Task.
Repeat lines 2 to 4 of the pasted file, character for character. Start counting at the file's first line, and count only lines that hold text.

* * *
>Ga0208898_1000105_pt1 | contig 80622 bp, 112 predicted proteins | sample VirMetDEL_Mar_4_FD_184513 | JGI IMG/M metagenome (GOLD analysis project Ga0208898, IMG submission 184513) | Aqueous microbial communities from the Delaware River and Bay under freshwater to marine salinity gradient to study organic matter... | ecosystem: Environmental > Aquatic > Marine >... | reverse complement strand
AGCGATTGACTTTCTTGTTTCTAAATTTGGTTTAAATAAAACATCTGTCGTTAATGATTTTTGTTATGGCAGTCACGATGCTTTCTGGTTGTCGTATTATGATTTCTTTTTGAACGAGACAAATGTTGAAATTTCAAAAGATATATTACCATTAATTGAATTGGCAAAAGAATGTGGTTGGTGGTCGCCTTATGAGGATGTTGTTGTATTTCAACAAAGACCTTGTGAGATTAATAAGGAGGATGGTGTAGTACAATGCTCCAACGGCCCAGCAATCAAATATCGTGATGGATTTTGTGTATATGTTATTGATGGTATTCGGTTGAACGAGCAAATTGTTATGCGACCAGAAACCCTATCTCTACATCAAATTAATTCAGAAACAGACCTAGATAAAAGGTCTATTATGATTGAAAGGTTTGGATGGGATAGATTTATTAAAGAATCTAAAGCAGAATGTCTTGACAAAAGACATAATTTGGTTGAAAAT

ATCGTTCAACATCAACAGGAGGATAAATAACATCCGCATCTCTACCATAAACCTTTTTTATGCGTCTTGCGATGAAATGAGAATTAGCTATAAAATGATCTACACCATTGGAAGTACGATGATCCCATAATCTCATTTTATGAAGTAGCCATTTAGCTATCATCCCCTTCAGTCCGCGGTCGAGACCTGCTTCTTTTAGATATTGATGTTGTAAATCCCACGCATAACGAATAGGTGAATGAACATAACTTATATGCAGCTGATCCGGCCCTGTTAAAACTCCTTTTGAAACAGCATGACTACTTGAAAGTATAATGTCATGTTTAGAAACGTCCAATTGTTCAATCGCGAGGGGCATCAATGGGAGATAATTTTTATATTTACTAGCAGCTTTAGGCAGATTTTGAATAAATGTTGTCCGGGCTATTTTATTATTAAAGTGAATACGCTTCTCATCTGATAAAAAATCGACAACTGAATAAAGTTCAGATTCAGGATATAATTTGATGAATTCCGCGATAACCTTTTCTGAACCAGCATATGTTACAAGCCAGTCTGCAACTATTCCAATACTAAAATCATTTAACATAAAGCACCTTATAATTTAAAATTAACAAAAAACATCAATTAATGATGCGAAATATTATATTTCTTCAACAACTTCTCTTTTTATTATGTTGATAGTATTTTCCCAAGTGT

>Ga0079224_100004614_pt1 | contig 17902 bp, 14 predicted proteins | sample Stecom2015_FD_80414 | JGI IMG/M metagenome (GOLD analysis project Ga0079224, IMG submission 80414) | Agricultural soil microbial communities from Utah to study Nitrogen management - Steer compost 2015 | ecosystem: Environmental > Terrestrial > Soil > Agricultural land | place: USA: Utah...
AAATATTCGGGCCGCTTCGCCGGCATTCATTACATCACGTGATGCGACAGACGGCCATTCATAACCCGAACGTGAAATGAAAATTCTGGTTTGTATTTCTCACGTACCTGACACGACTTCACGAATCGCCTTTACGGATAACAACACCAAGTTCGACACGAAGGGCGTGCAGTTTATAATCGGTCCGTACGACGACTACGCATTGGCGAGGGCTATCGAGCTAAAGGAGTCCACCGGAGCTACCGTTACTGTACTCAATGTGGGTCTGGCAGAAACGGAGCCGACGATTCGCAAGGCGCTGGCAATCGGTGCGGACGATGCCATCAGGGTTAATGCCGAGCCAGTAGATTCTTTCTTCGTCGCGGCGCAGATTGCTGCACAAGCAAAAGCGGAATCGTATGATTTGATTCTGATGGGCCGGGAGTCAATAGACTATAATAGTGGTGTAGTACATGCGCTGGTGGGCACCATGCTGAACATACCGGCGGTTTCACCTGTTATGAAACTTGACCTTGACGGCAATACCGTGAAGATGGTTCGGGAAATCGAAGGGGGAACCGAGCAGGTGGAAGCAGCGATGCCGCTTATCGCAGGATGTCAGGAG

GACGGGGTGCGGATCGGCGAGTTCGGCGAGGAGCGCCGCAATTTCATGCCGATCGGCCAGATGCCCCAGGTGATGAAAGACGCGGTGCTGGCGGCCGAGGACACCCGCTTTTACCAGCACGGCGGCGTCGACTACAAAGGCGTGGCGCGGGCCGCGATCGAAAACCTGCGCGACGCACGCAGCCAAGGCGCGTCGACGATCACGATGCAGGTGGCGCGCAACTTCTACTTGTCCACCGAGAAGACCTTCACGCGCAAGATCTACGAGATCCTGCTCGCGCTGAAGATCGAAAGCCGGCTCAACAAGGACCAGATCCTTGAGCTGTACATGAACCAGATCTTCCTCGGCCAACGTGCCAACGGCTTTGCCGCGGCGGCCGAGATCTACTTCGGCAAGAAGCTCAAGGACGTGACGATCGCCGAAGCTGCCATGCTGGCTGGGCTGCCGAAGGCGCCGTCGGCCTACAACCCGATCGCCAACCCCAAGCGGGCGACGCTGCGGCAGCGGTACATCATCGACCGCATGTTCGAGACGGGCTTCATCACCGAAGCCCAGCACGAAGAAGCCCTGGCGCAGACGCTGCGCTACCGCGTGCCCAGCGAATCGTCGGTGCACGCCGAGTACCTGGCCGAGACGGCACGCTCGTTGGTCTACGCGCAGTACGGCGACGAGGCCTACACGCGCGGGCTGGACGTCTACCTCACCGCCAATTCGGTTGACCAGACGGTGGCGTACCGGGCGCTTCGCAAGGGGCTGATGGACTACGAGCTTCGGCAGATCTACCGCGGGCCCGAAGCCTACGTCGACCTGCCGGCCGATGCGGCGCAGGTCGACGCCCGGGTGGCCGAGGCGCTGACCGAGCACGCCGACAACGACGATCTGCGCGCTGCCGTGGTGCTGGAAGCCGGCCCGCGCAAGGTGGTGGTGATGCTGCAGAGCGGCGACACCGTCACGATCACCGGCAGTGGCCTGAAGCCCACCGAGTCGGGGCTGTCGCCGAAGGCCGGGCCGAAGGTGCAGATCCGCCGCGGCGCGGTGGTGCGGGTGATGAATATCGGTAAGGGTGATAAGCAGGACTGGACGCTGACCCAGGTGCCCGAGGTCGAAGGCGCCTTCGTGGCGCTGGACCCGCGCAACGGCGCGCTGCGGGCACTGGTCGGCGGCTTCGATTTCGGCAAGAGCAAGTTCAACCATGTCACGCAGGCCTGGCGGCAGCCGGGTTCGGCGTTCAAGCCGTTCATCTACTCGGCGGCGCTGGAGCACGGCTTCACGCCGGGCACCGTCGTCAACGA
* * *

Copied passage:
AGCGATTGACTTTCTTGTTTCTAAATTTGGTTTAAATAAAACATCTGTCGTTAATGATTTTTGTTATGGCAGTCACGATGCTTTCTGGTTGTCGTATTATGATTTCTTTTTGAACGAGACAAATGTTGAAATTTCAAAAGATATATTACCATTAATTGAATTGGCAAAAGAATGTGGTTGGTGGTCGCCTTATGAGGATGTTGTTGTATTTCAACAAAGACCTTGTGAGATTAATAAGGAGGATGGTGTAGTACAATGCTCCAACGGCCCAGCAATCAAATATCGTGATGGATTTTGTGTATATGTTATTGATGGTATTCGGTTGAACGAGCAAATTGTTATGCGACCAGAAACCCTATCTCTACATCAAATTAATTCAGAAACAGACCTAGATAAAAGGTCTATTATGATTGAAAGGTTTGGATGGGATAGATTTATTAAAGAATCTAAAGCAGAATGTCTTGACAAAAGACATAATTTGGTTGAAAAT

ATCGTTCAACATCAACAGGAGGATAAATAACATCCGCATCTCTACCATAAACCTTTTTTATGCGTCTTGCGATGAAATGAGAATTAGCTATAAAATGATCTACACCATTGGAAGTACGATGATCCCATAATCTCATTTTATGAAGTAGCCATTTAGCTATCATCCCCTTCAGTCCGCGGTCGAGACCTGCTTCTTTTAGATATTGATGTTGTAAATCCCACGCATAACGAATAGGTGAATGAACATAACTTATATGCAGCTGATCCGGCCCTGTTAAAACTCCTTTTGAAACAGCATGACTACTTGAAAGTATAATGTCATGTTTAGAAACGTCCAATTGTTCAATCGCGAGGGGCATCAATGGGAGATAATTTTTATATTTACTAGCAGCTTTAGGCAGATTTTGAATAAATGTTGTCCGGGCTATTTTATTATTAAAGTGAATACGCTTCTCATCTGATAAAAAATCGACAACTGAATAAAGTTCAGATTCAGGATATAATTTGATGAATTCCGCGATAACCTTTTCTGAACCAGCATATGTTACAAGCCAGTCTGCAACTATTCCAATACTAAAATCATTTAACATAAAGCACCTTATAATTTAAAATTAACAAAAAACATCAATTAATGATGCGAAATATTATATTTCTTCAACAACTTCTCTTTTTATTATGTTGATAGTATTTTCCCAAGTGT

>Ga0079224_100004614_pt1 | contig 17902 bp, 14 predicted proteins | sample Stecom2015_FD_80414 | JGI IMG/M metagenome (GOLD analysis project Ga0079224, IMG submission 80414) | Agricultural soil microbial communities from Utah to study Nitrogen management - Steer compost 2015 | ecosystem: Environmental > Terrestrial > Soil > Agricultural land | place: USA: Utah...